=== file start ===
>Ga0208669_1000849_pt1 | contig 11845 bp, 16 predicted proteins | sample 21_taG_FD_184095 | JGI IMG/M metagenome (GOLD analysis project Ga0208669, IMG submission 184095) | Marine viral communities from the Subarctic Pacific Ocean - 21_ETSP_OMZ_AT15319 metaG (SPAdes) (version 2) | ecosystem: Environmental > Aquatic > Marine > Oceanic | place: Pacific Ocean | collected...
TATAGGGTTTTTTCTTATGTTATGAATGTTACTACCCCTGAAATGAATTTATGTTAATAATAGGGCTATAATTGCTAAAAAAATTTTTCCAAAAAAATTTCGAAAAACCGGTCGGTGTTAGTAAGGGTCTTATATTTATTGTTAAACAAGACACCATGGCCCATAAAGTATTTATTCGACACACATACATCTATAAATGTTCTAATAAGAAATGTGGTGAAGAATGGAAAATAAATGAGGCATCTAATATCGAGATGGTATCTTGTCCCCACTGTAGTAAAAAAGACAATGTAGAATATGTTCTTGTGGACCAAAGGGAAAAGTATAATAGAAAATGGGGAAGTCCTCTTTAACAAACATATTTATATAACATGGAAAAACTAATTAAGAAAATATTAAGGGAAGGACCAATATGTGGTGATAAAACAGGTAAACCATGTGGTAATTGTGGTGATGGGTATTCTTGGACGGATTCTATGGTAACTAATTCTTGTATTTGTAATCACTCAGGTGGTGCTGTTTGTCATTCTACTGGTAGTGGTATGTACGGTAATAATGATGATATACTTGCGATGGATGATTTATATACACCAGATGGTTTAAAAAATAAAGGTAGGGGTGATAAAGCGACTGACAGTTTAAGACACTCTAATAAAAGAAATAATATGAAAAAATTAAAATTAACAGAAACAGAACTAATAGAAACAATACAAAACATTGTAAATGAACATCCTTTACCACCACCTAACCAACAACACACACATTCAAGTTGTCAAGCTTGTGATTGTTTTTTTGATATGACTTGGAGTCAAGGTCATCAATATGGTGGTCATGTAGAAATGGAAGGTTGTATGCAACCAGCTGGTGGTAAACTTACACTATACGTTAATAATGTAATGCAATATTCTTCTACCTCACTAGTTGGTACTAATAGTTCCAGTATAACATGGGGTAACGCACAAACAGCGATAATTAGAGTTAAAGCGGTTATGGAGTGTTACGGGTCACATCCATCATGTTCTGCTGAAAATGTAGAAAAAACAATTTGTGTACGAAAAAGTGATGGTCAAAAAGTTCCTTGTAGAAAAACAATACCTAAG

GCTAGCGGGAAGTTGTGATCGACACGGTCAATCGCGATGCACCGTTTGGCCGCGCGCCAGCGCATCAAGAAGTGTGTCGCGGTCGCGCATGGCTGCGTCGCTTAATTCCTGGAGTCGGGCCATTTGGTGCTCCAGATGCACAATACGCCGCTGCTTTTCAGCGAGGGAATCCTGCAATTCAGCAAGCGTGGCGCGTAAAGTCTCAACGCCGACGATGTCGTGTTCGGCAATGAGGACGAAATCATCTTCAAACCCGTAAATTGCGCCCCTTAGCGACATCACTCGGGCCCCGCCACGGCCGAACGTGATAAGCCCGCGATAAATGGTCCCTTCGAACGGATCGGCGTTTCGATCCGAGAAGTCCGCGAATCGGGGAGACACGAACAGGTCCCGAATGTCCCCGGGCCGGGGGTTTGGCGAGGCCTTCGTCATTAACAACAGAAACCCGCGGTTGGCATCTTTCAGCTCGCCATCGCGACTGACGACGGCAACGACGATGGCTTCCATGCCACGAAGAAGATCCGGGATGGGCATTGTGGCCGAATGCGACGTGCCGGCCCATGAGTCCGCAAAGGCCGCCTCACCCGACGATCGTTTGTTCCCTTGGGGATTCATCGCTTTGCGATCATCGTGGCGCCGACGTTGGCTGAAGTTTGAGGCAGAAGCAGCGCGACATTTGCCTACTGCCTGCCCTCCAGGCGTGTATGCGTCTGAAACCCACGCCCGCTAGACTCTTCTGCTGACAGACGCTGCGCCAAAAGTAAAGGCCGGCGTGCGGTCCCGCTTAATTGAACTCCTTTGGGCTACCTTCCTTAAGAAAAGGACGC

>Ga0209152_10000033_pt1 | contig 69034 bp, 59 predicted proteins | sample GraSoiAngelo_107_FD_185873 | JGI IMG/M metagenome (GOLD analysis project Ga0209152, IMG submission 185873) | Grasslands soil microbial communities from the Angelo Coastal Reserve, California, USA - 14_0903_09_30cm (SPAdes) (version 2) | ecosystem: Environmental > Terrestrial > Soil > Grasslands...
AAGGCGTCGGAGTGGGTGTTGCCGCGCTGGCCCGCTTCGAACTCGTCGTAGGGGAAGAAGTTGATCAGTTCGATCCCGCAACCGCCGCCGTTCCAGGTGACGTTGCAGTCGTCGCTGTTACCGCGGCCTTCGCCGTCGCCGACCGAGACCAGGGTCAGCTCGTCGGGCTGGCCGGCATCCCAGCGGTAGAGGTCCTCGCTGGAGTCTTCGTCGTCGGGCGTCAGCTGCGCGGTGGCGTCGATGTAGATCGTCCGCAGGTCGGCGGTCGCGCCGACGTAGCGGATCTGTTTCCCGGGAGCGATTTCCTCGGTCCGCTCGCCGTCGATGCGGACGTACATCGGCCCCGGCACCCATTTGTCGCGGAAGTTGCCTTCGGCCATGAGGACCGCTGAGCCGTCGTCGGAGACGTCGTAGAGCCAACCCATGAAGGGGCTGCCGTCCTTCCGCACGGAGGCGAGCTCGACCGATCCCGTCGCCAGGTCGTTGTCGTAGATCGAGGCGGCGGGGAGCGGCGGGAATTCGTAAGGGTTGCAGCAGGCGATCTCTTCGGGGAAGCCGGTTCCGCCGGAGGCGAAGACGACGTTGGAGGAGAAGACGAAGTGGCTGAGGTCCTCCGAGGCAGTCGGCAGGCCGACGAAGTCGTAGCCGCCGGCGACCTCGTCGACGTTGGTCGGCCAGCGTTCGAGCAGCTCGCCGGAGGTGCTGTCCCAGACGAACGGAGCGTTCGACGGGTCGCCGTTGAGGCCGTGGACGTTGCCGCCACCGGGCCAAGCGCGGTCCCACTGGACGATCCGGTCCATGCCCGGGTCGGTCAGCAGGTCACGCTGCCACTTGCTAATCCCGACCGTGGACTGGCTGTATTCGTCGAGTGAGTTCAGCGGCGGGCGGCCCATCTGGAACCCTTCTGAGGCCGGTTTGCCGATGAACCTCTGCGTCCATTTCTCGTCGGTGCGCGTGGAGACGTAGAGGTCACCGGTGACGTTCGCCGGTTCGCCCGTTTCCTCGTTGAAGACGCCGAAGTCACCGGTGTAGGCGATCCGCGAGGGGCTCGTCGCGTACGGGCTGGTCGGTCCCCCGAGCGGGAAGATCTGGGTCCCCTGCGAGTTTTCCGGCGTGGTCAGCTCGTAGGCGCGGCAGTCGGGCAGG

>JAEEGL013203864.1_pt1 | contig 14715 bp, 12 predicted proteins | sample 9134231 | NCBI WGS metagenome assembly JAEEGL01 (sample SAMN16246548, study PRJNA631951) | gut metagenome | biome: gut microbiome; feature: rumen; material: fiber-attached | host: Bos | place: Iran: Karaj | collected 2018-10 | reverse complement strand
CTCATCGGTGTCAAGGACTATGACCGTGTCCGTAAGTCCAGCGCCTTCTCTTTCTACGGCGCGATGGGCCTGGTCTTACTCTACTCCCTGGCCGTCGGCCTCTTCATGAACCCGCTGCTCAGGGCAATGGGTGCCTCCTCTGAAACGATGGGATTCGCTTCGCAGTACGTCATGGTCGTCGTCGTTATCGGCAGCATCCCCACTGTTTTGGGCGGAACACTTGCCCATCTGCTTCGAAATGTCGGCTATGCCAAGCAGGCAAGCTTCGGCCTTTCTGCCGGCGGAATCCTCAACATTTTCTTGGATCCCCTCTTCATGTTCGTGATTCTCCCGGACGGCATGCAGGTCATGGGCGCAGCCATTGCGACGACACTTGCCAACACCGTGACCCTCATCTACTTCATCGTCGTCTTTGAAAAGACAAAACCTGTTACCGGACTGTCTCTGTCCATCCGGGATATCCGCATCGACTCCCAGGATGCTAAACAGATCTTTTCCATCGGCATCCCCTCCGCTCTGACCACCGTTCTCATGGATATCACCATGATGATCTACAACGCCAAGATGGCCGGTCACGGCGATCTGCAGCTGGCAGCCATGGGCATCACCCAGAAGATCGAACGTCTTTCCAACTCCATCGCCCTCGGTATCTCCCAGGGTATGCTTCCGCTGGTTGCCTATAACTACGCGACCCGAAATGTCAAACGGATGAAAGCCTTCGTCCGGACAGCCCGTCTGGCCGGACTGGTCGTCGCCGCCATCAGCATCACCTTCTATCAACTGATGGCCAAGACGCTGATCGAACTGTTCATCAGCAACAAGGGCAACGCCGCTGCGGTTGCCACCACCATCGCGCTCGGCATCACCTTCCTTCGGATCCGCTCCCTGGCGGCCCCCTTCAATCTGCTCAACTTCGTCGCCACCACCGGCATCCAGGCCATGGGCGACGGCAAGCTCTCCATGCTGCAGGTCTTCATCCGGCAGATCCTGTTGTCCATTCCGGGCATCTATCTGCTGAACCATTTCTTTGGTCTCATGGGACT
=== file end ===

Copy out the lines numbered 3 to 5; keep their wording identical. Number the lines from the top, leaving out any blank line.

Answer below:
GCTAGCGGGAAGTTGTGATCGACACGGTCAATCGCGATGCACCGTTTGGCCGCGCGCCAGCGCATCAAGAAGTGTGTCGCGGTCGCGCATGGCTGCGTCGCTTAATTCCTGGAGTCGGGCCATTTGGTGCTCCAGATGCACAATACGCCGCTGCTTTTCAGCGAGGGAATCCTGCAATTCAGCAAGCGTGGCGCGTAAAGTCTCAACGCCGACGATGTCGTGTTCGGCAATGAGGACGAAATCATCTTCAAACCCGTAAATTGCGCCCCTTAGCGACATCACTCGGGCCCCGCCACGGCCGAACGTGATAAGCCCGCGATAAATGGTCCCTTCGAACGGATCGGCGTTTCGATCCGAGAAGTCCGCGAATCGGGGAGACACGAACAGGTCCCGAATGTCCCCGGGCCGGGGGTTTGGCGAGGCCTTCGTCATTAACAACAGAAACCCGCGGTTGGCATCTTTCAGCTCGCCATCGCGACTGACGACGGCAACGACGATGGCTTCCATGCCACGAAGAAGATCCGGGATGGGCATTGTGGCCGAATGCGACGTGCCGGCCCATGAGTCCGCAAAGGCCGCCTCACCCGACGATCGTTTGTTCCCTTGGGGATTCATCGCTTTGCGATCATCGTGGCGCCGACGTTGGCTGAAGTTTGAGGCAGAAGCAGCGCGACATTTGCCTACTGCCTGCCCTCCAGGCGTGTATGCGTCTGAAACCCACGCCCGCTAGACTCTTCTGCTGACAGACGCTGCGCCAAAAGTAAAGGCCGGCGTGCGGTCCCGCTTAATTGAACTCCTTTGGGCTACCTTCCTTAAGAAAAGGACGC

>Ga0209152_10000033_pt1 | contig 69034 bp, 59 predicted proteins | sample GraSoiAngelo_107_FD_185873 | JGI IMG/M metagenome (GOLD analysis project Ga0209152, IMG submission 185873) | Grasslands soil microbial communities from the Angelo Coastal Reserve, California, USA - 14_0903_09_30cm (SPAdes) (version 2) | ecosystem: Environmental > Terrestrial > Soil > Grasslands...
AAGGCGTCGGAGTGGGTGTTGCCGCGCTGGCCCGCTTCGAACTCGTCGTAGGGGAAGAAGTTGATCAGTTCGATCCCGCAACCGCCGCCGTTCCAGGTGACGTTGCAGTCGTCGCTGTTACCGCGGCCTTCGCCGTCGCCGACCGAGACCAGGGTCAGCTCGTCGGGCTGGCCGGCATCCCAGCGGTAGAGGTCCTCGCTGGAGTCTTCGTCGTCGGGCGTCAGCTGCGCGGTGGCGTCGATGTAGATCGTCCGCAGGTCGGCGGTCGCGCCGACGTAGCGGATCTGTTTCCCGGGAGCGATTTCCTCGGTCCGCTCGCCGTCGATGCGGACGTACATCGGCCCCGGCACCCATTTGTCGCGGAAGTTGCCTTCGGCCATGAGGACCGCTGAGCCGTCGTCGGAGACGTCGTAGAGCCAACCCATGAAGGGGCTGCCGTCCTTCCGCACGGAGGCGAGCTCGACCGATCCCGTCGCCAGGTCGTTGTCGTAGATCGAGGCGGCGGGGAGCGGCGGGAATTCGTAAGGGTTGCAGCAGGCGATCTCTTCGGGGAAGCCGGTTCCGCCGGAGGCGAAGACGACGTTGGAGGAGAAGACGAAGTGGCTGAGGTCCTCCGAGGCAGTCGGCAGGCCGACGAAGTCGTAGCCGCCGGCGACCTCGTCGACGTTGGTCGGCCAGCGTTCGAGCAGCTCGCCGGAGGTGCTGTCCCAGACGAACGGAGCGTTCGACGGGTCGCCGTTGAGGCCGTGGACGTTGCCGCCACCGGGCCAAGCGCGGTCCCACTGGACGATCCGGTCCATGCCCGGGTCGGTCAGCAGGTCACGCTGCCACTTGCTAATCCCGACCGTGGACTGGCTGTATTCGTCGAGTGAGTTCAGCGGCGGGCGGCCCATCTGGAACCCTTCTGAGGCCGGTTTGCCGATGAACCTCTGCGTCCATTTCTCGTCGGTGCGCGTGGAGACGTAGAGGTCACCGGTGACGTTCGCCGGTTCGCCCGTTTCCTCGTTGAAGACGCCGAAGTCACCGGTGTAGGCGATCCGCGAGGGGCTCGTCGCGTACGGGCTGGTCGGTCCCCCGAGCGGGAAGATCTGGGTCCCCTGCGAGTTTTCCGGCGTGGTCAGCTCGTAGGCGCGGCAGTCGGGCAGG